Are utility bills an expense or a liability?

Because of double-entry accounting and the accrual-basis of accounting, the cost of utilities (electricity, natural gas, sewer, water, etc.) will involve both an expense and a liability. For example, a retailer who is responsible for her store's heat and light will incur an expense for the amount of utilities used during the accounting period. The retailer will also have a liability for the utilities that were used but have not yet been paid. Since the utility company provides the electric and gas service before it bills the user, the retailer will be incurring an expense every day and will be incurring a liability every day. The amount of the liability increases each day and is reduced by the amount paid by the retailer. (When the retailer pays the amount billed by the utility for the previous month's usage, the retailer will still have a liability for the utilities used since last month.)

For a manufacturer, the cost of the utilities used in the factory will be assigned or allocated to the products as manufacturing overhead. If all of the products manufactured remain in inventory, the cost of the utilities used in the factory are embedded in the inventory's cost. When products are sold, the cost of utilities allocated to those products will automatically be expensed as part of the cost of goods sold. Under accrual accounting, the cost of the utilities that were used are included in the products' cost—whether or not the utilities have been paid. Because of double-entry accounting, the amount owed for the utilities that were used is also reported on the balance sheet as a liability.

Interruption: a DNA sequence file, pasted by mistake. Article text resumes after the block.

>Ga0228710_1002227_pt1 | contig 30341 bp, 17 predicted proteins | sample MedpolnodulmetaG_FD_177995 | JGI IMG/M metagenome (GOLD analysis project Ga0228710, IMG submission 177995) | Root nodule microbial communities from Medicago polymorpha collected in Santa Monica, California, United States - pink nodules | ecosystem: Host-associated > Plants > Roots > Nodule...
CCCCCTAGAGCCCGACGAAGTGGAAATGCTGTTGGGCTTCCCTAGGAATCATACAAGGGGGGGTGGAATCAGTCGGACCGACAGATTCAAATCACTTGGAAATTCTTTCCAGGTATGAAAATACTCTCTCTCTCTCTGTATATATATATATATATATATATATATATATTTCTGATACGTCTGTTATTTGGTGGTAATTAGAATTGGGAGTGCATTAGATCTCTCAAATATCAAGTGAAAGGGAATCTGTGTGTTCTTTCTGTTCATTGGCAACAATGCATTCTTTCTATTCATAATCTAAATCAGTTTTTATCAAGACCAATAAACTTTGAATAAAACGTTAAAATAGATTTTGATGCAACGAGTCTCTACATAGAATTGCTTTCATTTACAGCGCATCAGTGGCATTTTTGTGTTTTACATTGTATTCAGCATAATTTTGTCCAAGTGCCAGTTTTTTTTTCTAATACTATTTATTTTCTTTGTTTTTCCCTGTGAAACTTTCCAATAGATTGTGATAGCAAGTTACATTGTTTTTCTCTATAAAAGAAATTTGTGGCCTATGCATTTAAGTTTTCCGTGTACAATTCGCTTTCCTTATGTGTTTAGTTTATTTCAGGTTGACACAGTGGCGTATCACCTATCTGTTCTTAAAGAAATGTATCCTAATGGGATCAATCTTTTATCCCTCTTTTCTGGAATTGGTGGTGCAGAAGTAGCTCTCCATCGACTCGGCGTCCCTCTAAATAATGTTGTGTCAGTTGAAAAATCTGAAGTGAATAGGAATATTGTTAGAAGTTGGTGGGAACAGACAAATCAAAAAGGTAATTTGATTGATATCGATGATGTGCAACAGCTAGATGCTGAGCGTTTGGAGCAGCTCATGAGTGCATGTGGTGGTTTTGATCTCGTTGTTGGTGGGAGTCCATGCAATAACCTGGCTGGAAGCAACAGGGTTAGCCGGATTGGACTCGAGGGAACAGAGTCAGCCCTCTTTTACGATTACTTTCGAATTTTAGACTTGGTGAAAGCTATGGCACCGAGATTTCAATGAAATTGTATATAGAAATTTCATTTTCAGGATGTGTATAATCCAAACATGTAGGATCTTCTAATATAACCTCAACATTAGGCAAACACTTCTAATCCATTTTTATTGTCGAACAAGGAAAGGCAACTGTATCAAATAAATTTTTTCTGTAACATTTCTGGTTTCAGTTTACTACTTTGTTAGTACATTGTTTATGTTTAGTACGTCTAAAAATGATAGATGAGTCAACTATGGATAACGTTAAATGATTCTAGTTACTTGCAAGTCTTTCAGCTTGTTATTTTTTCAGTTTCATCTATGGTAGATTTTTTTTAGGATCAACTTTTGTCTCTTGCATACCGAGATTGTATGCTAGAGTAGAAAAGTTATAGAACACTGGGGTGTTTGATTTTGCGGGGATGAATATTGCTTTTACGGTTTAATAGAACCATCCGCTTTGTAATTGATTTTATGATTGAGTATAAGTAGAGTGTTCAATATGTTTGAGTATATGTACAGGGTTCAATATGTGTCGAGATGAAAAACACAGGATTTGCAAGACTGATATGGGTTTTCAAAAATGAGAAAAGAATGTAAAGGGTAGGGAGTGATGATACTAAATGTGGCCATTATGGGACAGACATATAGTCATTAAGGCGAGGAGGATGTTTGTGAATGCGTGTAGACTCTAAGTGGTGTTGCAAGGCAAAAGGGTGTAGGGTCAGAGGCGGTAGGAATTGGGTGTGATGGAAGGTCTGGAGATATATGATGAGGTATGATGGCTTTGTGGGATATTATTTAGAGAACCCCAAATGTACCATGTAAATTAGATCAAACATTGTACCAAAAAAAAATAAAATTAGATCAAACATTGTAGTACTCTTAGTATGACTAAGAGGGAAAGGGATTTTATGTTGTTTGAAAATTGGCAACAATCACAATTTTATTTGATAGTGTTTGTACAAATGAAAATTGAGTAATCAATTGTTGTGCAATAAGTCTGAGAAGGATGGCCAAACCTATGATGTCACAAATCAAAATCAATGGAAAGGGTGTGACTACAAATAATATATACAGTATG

Since natural gas, electricity, and other utilities are used before the meters are read and billed by the utility company, the company using the utilities will have to estimate (1) the amounts used during an accounting period, and (2) the amounts owed at the end of each accounting period. The amounts are entered into the accounting records through an accrual-type adjusting entry.

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